Windows XP repair install fail problem

April 10, 2011 at 12:41:54
Specs: Windows XP
A few weeks ago my computer failed to boot windows, we have managed to boot off a CD but during the installation process - the final two stages (including finalisation) the mouse and keyboard stop working. We have tried different mouses and 2 keyboards. It does not make a difference whether the keyboards/mouses are USB or not - both types have been tried. The problem persists.

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April 10, 2011 at 15:34:05
BEFORE you attempt to install Windows from scratch or run a Repair installation of Windows you should make sure your computer hardware is okay.

- Go into the bios Setup, find the current readings for the voltages - the readings for what is supposed to be +3.3v, +5v, and +12v should be within 10% or less of the nominal value - if any are not, replace the power supply.

- Check the ram settings in the Bios.

Some ram manufacturer's modules do not strictly adhere to the JEDEC standards that most mboards bioses use to determine ram settings.
In that case, the ram settings in the bios Setup that the bios has automatically chosen may not be correct.
Check the ram settings in your bios - the ram voltage, and the ram timing numbers - those should be the same as for the specs for the modules themselves. Often the ram voltage and timing numbers are printed on the label on the modules.

If the voltage setting or timings settings in the bios are different from the specs for the ram, change them in the bios. The timing numbers must be as close as you can get to the same, or slower timings (higher numbers = slower) - you won't notice the difference the slower settings make.

If you have a mix of different modules
- don't mix ram that different voltages are specified for - the bios will force the ram to use the lowest voltage, if "by spd" or similar is used (default settings) - ram that a higher voltage is specified for is more likely to not work properly in that situation.
- the bios settings must be those for the slowest timing settings of all the modules, or slower (higher numbers = slower).

- test the ram with diagnostics.

If you mboard has 4gb of ram or less....
this one is pretty good - Microsoft's
Windows Memory Diagnostic:
Windows Memory Diagnostic is limited to testing only the first 4 gigabytes (GB) of RAM.
It can be toggled (press T) to do a standard or a more comprehensive set of tests - use the default 6 test one first - if it passes one pass of that, use the latter one. A few of the tests in the latter set are intentionally slower.
If you don't have a floppy drive, see the Quick Start Information at that Microsoft link for how to make a bootable CD of the Windows Memory Diagnostic (you need Windiag.iso - you don't necessarily need to use the program they mention to add it to the CD).

If you have more than 4gb of ram installed, use memtest86+ (it's NOT made by the same guy who made memtest86) but be aware that it has bugs that cause false errors with some systems that can be avoided if you disable Legacy USB support in the bios and use a PS/2 mouse and keyboard.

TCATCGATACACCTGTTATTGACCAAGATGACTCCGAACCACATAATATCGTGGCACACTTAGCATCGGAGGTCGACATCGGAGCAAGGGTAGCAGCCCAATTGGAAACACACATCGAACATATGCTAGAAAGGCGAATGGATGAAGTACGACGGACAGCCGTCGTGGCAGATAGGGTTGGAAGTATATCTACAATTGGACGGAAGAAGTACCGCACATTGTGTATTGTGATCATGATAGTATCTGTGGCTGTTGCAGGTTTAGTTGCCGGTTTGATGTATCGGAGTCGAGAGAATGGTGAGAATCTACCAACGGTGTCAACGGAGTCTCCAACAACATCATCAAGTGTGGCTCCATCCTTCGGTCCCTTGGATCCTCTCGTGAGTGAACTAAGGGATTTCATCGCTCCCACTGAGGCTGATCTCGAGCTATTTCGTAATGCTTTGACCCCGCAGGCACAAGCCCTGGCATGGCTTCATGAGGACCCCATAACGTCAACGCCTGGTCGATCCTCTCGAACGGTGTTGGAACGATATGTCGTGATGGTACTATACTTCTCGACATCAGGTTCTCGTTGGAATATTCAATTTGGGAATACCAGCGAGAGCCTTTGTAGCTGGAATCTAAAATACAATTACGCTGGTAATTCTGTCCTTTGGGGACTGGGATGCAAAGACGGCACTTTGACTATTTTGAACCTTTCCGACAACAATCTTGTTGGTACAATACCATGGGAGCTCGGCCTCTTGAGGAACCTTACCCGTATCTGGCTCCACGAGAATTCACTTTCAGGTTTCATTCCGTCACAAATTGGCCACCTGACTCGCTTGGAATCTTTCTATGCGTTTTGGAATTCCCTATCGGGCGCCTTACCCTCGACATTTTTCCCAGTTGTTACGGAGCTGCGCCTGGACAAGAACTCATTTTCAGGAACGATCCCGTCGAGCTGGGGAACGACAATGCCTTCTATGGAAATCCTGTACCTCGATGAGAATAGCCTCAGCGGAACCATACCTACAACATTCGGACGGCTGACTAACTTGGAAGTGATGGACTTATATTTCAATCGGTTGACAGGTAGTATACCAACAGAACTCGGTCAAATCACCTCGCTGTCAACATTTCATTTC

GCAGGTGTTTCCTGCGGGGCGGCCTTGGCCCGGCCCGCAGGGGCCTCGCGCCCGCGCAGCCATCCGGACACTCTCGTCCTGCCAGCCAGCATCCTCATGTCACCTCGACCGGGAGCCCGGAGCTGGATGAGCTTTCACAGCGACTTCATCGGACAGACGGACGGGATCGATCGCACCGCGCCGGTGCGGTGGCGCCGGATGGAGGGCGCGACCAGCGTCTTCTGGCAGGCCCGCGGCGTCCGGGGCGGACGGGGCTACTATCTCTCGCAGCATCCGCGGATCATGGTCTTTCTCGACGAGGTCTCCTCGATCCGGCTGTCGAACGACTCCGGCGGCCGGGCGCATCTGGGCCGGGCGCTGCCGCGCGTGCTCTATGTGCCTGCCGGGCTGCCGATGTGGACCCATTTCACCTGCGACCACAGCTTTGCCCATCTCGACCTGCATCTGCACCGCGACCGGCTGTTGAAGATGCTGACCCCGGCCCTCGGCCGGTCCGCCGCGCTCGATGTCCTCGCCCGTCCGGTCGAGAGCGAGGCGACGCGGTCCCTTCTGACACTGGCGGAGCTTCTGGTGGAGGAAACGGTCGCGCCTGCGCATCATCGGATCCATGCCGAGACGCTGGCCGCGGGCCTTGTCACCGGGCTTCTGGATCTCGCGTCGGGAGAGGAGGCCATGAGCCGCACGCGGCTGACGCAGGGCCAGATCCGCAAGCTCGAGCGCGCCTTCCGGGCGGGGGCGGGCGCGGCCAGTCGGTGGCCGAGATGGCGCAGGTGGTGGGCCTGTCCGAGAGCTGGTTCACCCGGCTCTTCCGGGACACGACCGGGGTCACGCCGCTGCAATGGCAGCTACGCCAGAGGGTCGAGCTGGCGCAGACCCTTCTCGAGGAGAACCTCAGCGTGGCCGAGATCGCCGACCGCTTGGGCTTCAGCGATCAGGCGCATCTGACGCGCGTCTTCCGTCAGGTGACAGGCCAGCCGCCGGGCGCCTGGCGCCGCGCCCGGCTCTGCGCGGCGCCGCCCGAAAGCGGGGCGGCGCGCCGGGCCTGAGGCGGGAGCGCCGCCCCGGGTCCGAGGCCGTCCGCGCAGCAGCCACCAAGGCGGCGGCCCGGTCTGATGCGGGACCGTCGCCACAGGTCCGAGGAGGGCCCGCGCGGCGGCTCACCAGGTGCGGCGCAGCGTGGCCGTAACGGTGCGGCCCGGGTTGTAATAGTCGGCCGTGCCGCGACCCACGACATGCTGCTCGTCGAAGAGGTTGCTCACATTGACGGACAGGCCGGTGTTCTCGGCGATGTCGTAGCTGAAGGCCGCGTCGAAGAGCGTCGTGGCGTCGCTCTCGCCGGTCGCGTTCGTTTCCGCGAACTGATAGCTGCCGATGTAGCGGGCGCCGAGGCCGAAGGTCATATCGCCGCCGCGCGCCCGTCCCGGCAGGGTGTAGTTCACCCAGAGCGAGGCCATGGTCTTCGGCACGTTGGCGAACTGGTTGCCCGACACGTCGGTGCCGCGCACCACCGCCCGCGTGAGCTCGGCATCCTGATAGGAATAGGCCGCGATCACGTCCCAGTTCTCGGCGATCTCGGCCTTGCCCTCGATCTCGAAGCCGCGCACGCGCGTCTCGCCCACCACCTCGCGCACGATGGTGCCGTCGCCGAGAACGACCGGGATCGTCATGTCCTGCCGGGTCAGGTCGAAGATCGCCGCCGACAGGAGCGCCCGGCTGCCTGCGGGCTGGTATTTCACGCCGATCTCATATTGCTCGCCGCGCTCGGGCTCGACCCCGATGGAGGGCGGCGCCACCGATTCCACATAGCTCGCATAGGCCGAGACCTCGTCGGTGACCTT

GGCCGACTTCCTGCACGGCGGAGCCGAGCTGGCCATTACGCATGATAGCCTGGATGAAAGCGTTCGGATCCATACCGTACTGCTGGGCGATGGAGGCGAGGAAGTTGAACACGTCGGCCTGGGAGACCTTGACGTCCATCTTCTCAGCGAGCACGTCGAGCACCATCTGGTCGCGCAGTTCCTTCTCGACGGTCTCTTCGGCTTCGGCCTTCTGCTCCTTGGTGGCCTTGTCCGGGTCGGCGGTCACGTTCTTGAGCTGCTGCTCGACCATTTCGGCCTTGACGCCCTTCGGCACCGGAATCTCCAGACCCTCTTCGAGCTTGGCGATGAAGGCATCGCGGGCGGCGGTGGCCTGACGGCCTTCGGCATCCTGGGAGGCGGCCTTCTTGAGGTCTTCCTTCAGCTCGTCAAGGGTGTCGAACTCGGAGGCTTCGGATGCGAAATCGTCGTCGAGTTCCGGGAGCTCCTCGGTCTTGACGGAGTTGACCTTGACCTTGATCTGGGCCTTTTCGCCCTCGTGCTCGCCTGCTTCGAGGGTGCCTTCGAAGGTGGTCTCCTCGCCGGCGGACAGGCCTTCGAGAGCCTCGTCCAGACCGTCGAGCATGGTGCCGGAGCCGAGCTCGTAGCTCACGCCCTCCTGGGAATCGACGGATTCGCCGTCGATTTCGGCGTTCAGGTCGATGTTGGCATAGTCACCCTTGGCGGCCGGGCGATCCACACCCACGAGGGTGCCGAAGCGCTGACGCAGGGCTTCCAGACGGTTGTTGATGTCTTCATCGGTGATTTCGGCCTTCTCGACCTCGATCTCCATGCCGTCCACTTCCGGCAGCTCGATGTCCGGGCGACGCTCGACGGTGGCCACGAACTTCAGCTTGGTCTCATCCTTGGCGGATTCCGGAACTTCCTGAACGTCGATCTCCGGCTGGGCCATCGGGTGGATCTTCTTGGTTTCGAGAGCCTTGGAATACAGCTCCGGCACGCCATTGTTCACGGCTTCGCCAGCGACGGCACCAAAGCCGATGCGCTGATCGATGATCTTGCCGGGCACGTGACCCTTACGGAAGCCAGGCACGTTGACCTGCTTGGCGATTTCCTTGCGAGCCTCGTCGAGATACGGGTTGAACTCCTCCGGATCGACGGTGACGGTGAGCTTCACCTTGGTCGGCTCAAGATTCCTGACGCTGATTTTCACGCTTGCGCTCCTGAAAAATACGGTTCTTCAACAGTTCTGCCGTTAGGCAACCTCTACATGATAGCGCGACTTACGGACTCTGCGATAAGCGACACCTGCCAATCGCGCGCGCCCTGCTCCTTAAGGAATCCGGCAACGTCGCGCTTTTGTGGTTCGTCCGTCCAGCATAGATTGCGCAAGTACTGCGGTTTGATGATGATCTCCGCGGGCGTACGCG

- if the ram fails the diagnostics tests,
See response 2 in this - try cleaning the contacts on the ram modules, and making sure the modules are properly seated:

For a laptop, or netbook, you must remove both its main battery and AC adapter before you do that.

For a brand name computer, see the Owner's or User's manual if you need to - how to remove or replace the ram is usually in that - it may already be in your installed programs. If you can't get into Windows, it may be on a disk that came with the computer, or you can go online and look at it or download it - it's in the downloads for your specific model.

For a generic desktop computer, see the mboard manual if you need to - how to remove or replace the ram is usually in that.

Then test the ram again.

- test the hard drive that you're installing Windows on.

Check your hard drive with the manufacturer's diagnostics.
See the latter part of response 1 in this:

If you don't have a floppy drive, you can get a CD image diagnostic utility from most hard drive manufacturer's web sites, but obviously you would need to make a burned CD, preferably a CD-R for best compatibility, on another computer if you need to.

Seagate's Seatools will test any brand of hard drive.
Do the long test.

The bootable Dos versions of SeaTools can be used even if Windows is not working properly.

If the hard drive itself tests okay, any data problems found can be fixed, one way or another.

Since you have had problems previously, your problems may be due to Windows having problems detecting some hardware device properly, which happens during the second stage of Setup with 3x minutes remaining, unplug everything that is not necessary for running Setup, including cards in slots, and it may be better to use a PS/2 mouse and keyboard rather than USB ones .

Boot from the Windows disk and try running Setup again.

If the mouse and/or keyboard stop responding, WAIT for a short while, say 5 minutes, then DO NOT QUIT SETUP - hold the power button in until the mboard shuts off.
Setup has some self repair capacity built into it. In many cases when you boot the computer again, if you DO NOT choose to boot from the CD , Windows will start up, CHKDSK /F will run, then Setup will continue from shortly before the point where it froze, and complete successfully .

The same thing applies if it freezes during loading the first run of Windows after Setup has finished. If it freezes, WAIT for a short while, say 5 minutes, then hold the power button in until the mboard shuts off. Boot the computer - Windows will probably load and run CHKDSK /F and then load fine.

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